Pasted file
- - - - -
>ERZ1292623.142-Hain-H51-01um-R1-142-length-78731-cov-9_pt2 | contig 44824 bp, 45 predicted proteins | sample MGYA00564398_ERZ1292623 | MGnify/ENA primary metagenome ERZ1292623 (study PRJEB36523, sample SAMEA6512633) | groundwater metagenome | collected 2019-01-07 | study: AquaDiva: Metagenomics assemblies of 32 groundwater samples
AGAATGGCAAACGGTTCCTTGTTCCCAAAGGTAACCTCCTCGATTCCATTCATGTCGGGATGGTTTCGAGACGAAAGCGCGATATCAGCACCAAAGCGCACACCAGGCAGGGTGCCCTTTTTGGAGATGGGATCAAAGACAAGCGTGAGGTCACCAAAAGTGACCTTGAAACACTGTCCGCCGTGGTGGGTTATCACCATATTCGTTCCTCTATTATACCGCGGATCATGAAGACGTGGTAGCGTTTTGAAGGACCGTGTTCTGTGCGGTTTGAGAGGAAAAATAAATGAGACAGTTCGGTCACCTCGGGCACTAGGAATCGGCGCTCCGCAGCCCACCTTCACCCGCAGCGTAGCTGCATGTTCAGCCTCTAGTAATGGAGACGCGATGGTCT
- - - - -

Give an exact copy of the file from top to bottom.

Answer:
>ERZ1292623.142-Hain-H51-01um-R1-142-length-78731-cov-9_pt2 | contig 44824 bp, 45 predicted proteins | sample MGYA00564398_ERZ1292623 | MGnify/ENA primary metagenome ERZ1292623 (study PRJEB36523, sample SAMEA6512633) | groundwater metagenome | collected 2019-01-07 | study: AquaDiva: Metagenomics assemblies of 32 groundwater samples
AGAATGGCAAACGGTTCCTTGTTCCCAAAGGTAACCTCCTCGATTCCATTCATGTCGGGATGGTTTCGAGACGAAAGCGCGATATCAGCACCAAAGCGCACACCAGGCAGGGTGCCCTTTTTGGAGATGGGATCAAAGACAAGCGTGAGGTCACCAAAAGTGACCTTGAAACACTGTCCGCCGTGGTGGGTTATCACCATATTCGTTCCTCTATTATACCGCGGATCATGAAGACGTGGTAGCGTTTTGAAGGACCGTGTTCTGTGCGGTTTGAGAGGAAAAATAAATGAGACAGTTCGGTCACCTCGGGCACTAGGAATCGGCGCTCCGCAGCCCACCTTCACCCGCAGCGTAGCTGCATGTTCAGCCTCTAGTAATGGAGACGCGATGGTCT